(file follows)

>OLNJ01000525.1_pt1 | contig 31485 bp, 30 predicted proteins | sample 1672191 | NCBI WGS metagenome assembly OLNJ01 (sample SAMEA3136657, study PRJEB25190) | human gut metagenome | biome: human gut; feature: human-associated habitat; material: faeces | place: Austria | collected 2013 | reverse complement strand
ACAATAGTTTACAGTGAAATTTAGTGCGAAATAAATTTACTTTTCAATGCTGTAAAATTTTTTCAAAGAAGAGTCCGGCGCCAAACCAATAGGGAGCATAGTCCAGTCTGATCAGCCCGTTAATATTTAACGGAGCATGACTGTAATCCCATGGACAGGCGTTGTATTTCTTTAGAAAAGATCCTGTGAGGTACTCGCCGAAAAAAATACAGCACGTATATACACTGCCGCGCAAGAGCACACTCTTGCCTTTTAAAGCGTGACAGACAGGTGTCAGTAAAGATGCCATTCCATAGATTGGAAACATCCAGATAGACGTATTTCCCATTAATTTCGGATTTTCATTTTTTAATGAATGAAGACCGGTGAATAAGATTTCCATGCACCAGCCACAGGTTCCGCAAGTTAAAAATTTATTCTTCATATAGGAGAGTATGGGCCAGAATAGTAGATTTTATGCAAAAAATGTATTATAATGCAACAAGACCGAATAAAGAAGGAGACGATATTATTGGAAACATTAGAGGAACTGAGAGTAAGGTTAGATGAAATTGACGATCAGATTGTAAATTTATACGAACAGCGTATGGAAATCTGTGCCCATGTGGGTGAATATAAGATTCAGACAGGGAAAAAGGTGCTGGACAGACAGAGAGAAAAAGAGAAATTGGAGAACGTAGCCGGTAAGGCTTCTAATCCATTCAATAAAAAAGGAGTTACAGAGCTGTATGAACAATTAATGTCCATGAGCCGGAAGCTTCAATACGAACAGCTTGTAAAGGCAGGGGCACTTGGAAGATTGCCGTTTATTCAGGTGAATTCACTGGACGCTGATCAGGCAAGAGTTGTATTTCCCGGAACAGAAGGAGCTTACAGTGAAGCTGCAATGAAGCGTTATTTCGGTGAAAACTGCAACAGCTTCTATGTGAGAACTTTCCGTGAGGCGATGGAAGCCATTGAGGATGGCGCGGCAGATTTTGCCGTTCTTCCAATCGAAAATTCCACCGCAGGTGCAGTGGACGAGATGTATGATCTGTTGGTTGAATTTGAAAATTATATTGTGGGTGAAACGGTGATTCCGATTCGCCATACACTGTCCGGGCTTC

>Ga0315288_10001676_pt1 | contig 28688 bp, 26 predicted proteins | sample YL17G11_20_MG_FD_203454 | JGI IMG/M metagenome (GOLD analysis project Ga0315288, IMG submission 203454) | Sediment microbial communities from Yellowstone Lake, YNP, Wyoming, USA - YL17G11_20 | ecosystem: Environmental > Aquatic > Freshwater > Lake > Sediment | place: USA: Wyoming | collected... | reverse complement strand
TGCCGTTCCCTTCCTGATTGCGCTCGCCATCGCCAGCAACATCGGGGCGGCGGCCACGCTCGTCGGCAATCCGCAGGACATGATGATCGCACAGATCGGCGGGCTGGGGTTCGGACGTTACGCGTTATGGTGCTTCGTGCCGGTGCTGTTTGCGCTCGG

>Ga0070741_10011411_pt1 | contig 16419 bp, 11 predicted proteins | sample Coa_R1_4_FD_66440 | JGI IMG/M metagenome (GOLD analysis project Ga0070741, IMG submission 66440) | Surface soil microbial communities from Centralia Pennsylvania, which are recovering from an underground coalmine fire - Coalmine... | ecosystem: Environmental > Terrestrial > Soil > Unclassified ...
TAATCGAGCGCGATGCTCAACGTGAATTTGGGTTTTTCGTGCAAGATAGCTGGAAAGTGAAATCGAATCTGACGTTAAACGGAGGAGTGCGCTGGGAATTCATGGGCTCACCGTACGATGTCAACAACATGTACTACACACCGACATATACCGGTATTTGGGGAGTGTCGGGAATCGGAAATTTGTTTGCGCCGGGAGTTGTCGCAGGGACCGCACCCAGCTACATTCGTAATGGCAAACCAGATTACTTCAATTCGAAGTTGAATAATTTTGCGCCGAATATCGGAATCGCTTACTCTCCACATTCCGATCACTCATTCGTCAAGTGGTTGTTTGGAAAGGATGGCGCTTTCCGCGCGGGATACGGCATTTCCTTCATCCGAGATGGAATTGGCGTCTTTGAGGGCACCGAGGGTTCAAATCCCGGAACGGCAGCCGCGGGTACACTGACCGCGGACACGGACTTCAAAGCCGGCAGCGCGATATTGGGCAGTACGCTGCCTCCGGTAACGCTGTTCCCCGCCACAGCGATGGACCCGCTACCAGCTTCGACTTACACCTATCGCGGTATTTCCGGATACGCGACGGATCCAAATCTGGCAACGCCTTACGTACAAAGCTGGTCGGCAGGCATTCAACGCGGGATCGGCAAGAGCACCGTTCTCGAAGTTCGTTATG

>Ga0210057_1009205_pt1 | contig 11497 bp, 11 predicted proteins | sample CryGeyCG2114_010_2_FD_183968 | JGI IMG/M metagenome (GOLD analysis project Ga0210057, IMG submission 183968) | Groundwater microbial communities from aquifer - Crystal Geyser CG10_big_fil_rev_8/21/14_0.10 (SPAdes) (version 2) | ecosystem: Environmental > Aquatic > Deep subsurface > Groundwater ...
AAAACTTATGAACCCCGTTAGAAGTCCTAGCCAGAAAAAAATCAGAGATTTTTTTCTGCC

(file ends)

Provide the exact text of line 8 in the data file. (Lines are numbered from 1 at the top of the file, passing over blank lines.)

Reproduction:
AAAACTTATGAACCCCGTTAGAAGTCCTAGCCAGAAAAAAATCAGAGATTTTTTTCTGCC